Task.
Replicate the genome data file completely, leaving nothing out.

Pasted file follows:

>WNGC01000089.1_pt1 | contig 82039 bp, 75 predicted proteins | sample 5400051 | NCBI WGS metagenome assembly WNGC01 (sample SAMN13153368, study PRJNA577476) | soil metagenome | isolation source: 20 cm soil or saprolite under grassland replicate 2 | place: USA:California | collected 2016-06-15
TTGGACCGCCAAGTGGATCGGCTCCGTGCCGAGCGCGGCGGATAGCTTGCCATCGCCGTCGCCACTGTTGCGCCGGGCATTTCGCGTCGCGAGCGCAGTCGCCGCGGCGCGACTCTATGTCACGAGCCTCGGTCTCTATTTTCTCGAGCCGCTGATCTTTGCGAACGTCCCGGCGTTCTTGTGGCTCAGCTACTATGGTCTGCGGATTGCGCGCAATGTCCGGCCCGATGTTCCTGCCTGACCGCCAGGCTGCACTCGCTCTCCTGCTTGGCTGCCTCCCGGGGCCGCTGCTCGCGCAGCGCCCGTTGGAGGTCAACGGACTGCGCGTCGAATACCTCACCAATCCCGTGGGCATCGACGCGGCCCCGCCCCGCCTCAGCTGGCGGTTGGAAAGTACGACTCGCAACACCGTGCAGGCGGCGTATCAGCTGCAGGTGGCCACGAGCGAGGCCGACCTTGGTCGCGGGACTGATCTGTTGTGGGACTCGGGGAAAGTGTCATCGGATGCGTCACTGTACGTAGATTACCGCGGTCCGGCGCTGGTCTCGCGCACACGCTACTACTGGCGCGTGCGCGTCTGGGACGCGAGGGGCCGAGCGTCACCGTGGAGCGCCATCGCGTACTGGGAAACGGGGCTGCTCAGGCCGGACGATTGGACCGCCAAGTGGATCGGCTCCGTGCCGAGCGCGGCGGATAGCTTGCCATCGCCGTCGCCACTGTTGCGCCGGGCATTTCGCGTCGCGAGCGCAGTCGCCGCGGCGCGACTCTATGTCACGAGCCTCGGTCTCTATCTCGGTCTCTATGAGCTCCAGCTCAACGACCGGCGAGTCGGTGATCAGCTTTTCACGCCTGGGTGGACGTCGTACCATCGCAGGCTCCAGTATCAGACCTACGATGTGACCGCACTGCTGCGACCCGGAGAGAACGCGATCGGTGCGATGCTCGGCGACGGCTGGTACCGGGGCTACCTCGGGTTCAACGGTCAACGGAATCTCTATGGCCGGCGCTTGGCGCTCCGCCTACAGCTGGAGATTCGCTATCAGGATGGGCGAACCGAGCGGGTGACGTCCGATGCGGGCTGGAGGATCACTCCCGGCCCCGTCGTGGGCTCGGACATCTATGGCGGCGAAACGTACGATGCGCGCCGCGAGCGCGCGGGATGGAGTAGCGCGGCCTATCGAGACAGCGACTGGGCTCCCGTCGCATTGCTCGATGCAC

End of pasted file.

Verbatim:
>WNGC01000089.1_pt1 | contig 82039 bp, 75 predicted proteins | sample 5400051 | NCBI WGS metagenome assembly WNGC01 (sample SAMN13153368, study PRJNA577476) | soil metagenome | isolation source: 20 cm soil or saprolite under grassland replicate 2 | place: USA:California | collected 2016-06-15
TTGGACCGCCAAGTGGATCGGCTCCGTGCCGAGCGCGGCGGATAGCTTGCCATCGCCGTCGCCACTGTTGCGCCGGGCATTTCGCGTCGCGAGCGCAGTCGCCGCGGCGCGACTCTATGTCACGAGCCTCGGTCTCTATTTTCTCGAGCCGCTGATCTTTGCGAACGTCCCGGCGTTCTTGTGGCTCAGCTACTATGGTCTGCGGATTGCGCGCAATGTCCGGCCCGATGTTCCTGCCTGACCGCCAGGCTGCACTCGCTCTCCTGCTTGGCTGCCTCCCGGGGCCGCTGCTCGCGCAGCGCCCGTTGGAGGTCAACGGACTGCGCGTCGAATACCTCACCAATCCCGTGGGCATCGACGCGGCCCCGCCCCGCCTCAGCTGGCGGTTGGAAAGTACGACTCGCAACACCGTGCAGGCGGCGTATCAGCTGCAGGTGGCCACGAGCGAGGCCGACCTTGGTCGCGGGACTGATCTGTTGTGGGACTCGGGGAAAGTGTCATCGGATGCGTCACTGTACGTAGATTACCGCGGTCCGGCGCTGGTCTCGCGCACACGCTACTACTGGCGCGTGCGCGTCTGGGACGCGAGGGGCCGAGCGTCACCGTGGAGCGCCATCGCGTACTGGGAAACGGGGCTGCTCAGGCCGGACGATTGGACCGCCAAGTGGATCGGCTCCGTGCCGAGCGCGGCGGATAGCTTGCCATCGCCGTCGCCACTGTTGCGCCGGGCATTTCGCGTCGCGAGCGCAGTCGCCGCGGCGCGACTCTATGTCACGAGCCTCGGTCTCTATCTCGGTCTCTATGAGCTCCAGCTCAACGACCGGCGAGTCGGTGATCAGCTTTTCACGCCTGGGTGGACGTCGTACCATCGCAGGCTCCAGTATCAGACCTACGATGTGACCGCACTGCTGCGACCCGGAGAGAACGCGATCGGTGCGATGCTCGGCGACGGCTGGTACCGGGGCTACCTCGGGTTCAACGGTCAACGGAATCTCTATGGCCGGCGCTTGGCGCTCCGCCTACAGCTGGAGATTCGCTATCAGGATGGGCGAACCGAGCGGGTGACGTCCGATGCGGGCTGGAGGATCACTCCCGGCCCCGTCGTGGGCTCGGACATCTATGGCGGCGAAACGTACGATGCGCGCCGCGAGCGCGCGGGATGGAGTAGCGCGGCCTATCGAGACAGCGACTGGGCTCCCGTCGCATTGCTCGATGCAC